Monday, February 23, 2015

Train Keep A Rollin', Part II - Now It's Fiduciary Rulemaking That's Referred to as a "Runaway Train" (with Goonies and Godfather references included at no extra charge)

In a prior post, I tried to make a pun that took me from a series of songs about trains to the five-year limitation under the 409A regs. on "track"-ing underlying equity payouts.  Well, now none other then Commissioner Gallagher has brought a train-based metaphor into the ERISA world, referring to the DOL's fiduciary rulemaking as a "runaway train."  (And, just for the record, Soul Asylum's "Runaway Train" was indeed included in my prior list of train-themed songs.)  Commissioner Gallagher's remarks were made at The SEC Speaks in 2015.  His language is colorful, to say the least, and I offer the following sampling (emphasis in original) (footnotes omitted), which even includes references to the Goonies and Godfather sequels (!!):

[W]e've spent much of the past several years chipping away at the one hundred or so mandates imposed upon the Commission by the Dodd-Frank Act.  At last year's Speaks conference, I delivered an "open letter" to the SEC staff.  Reiterating a theme to which I’ve referred throughout my tenure as a Commissioner, I stated that the Dodd-Frank Act is "a 2,319 page monstrosity that is in substantial part untethered to the causes of the crisis."  Some have objected to this and the many related pronouncements I've made regarding the Dodd-Frank Act over the years.  To them I say:  You should have seen the first drafts!   

. . . .

Speaking of distractions and rulemaking untethered to identifiable problems, I’d like to turn now to a long-anticipated re-proposal, a sequel of sorts – but, probably more like Goonies 2 than Godfather 2.  This rulemaking is based on the premise that an entire SEC-regulated industry is plagued by conflicts of interest. . . .

. . . .

. . . And despite public reports of close coordination between the DOL and SEC staff, I believe this coordination has been nothing more than a “check the box” exercise by DOL designed to legitimize the runaway train that is their fiduciary rulemaking.  Unfortunately, this is par for the course in Washington these days - take, for example, the Financial Stability Oversight Council SIFI designation process for non-banks, where everyone's an expert except for the actual experts.  Although, as I noted, I haven't seen the DOL’s re-proposal, thanks to a White House “memo” shockingly "leaked" to the press earlier this year, I can make an educated guess at what might be included. . . .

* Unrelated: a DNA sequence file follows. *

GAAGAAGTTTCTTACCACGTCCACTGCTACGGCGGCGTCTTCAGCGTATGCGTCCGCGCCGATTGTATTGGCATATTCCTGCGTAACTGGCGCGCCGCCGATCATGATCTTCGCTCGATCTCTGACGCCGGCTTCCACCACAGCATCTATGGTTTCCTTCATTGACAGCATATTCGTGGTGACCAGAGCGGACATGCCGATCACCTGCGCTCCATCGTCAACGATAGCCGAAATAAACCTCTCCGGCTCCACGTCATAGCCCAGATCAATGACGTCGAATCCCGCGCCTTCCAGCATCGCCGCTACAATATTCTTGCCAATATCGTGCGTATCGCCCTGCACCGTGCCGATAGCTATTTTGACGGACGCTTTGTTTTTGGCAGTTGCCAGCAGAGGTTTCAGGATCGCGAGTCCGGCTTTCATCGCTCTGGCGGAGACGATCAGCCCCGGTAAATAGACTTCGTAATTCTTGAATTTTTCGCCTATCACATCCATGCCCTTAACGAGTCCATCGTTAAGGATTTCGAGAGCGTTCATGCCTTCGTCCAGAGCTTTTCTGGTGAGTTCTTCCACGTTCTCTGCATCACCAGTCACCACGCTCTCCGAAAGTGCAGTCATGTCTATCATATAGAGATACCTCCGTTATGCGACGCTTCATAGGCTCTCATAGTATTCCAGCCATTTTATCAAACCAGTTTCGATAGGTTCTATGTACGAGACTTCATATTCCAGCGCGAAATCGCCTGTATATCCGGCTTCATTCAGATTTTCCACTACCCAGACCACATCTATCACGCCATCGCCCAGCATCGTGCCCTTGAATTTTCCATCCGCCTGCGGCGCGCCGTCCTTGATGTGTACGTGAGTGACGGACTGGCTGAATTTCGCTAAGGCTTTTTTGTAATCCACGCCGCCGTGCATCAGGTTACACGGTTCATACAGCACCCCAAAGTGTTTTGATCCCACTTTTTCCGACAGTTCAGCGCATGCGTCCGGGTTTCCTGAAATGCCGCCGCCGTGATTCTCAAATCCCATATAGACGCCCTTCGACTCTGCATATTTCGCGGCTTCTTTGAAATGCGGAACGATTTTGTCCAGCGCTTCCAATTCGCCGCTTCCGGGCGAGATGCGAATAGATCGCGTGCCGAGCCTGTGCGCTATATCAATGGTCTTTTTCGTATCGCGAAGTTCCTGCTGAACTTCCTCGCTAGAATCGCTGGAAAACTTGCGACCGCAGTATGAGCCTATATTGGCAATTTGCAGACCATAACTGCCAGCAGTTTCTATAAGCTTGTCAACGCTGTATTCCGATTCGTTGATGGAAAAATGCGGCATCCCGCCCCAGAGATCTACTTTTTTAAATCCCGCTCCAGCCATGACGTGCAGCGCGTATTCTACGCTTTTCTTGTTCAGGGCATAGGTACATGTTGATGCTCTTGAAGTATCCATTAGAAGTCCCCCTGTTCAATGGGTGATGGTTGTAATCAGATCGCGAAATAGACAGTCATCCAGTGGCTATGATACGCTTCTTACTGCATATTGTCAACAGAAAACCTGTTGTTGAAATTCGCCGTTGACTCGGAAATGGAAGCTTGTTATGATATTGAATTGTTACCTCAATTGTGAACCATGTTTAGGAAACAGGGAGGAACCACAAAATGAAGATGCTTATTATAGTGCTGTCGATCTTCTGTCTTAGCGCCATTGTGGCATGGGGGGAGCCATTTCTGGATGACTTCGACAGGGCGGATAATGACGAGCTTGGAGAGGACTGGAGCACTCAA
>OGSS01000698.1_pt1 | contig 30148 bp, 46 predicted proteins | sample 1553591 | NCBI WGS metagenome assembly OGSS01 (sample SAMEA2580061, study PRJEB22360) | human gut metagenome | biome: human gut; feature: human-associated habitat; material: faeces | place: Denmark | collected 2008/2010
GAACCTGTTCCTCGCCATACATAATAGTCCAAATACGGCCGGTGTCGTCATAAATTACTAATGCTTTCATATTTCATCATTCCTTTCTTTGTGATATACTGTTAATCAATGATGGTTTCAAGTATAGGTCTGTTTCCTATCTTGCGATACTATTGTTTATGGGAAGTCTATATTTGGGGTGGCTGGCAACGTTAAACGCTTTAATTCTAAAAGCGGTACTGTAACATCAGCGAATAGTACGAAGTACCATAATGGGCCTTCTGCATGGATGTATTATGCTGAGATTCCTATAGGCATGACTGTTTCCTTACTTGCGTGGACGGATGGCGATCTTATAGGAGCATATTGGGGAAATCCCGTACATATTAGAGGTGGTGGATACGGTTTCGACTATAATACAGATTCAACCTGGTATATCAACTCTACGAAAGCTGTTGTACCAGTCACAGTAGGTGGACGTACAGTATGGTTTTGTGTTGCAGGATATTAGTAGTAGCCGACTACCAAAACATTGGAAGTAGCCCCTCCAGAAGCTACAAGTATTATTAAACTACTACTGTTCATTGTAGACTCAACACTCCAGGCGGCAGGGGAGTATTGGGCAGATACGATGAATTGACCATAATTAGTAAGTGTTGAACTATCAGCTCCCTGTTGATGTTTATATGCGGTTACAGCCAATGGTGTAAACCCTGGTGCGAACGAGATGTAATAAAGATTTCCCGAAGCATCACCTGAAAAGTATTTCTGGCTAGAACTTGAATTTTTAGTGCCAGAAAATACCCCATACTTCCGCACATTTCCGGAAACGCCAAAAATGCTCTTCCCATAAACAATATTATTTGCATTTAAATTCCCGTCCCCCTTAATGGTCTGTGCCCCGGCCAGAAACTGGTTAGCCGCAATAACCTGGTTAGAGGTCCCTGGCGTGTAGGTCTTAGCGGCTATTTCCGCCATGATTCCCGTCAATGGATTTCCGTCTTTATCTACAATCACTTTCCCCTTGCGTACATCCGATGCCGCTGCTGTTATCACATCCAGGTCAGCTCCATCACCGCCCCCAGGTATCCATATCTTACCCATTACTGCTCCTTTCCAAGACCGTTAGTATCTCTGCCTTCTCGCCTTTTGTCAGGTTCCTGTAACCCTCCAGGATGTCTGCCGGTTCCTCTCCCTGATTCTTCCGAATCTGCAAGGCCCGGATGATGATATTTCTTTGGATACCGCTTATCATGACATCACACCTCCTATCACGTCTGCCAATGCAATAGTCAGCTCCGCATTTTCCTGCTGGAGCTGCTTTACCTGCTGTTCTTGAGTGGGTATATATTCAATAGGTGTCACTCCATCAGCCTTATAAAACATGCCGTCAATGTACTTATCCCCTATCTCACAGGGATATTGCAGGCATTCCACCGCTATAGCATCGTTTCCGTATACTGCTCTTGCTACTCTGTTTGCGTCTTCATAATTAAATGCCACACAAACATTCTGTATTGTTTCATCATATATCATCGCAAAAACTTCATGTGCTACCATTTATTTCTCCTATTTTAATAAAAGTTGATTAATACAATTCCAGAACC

Let’s start with some of the claims the White House memo makes.  First, the memo states that “consumer protections for investment advice in the retail and small plan markets are inadequate.”  This overarching statement is not accompanied by any analysis or study of the current protections investors receive from the regulatory oversight of brokers and investment advisers by the SEC and the SROs - in fact, it blatantly ignores this comprehensive regulatory oversight.  Indeed, the memo manages to avoid any mention of either the SEC or FINRA!

Second, the memo states that “the current regulatory environment creates perverse incentives that ultimately cost savers billions of dollars a year.”  I am not going to be drawn into a debate about the studies the memo selectively cites to support this conclusion.  But I will point out that there are SEC and SRO rules directly addressing the so-called perverse incentives referenced to in the memo. . . .

Third, the memo states that “the current regulatory environment allows fund sponsors and advisory service firms to create incentives for their advisors to recommend excessive churning . . . of retirement assets and to steer savers into higher cost products with financial payoffs for the advisor.”  Far be it from me, as a mere SEC Commissioner, to second guess the White House securities law experts, but I do feel obligated to point out that our rules expressly prohibit brokers from churning client accounts, and the SEC and SROs have sophisticated tools designed to monitor for such activity.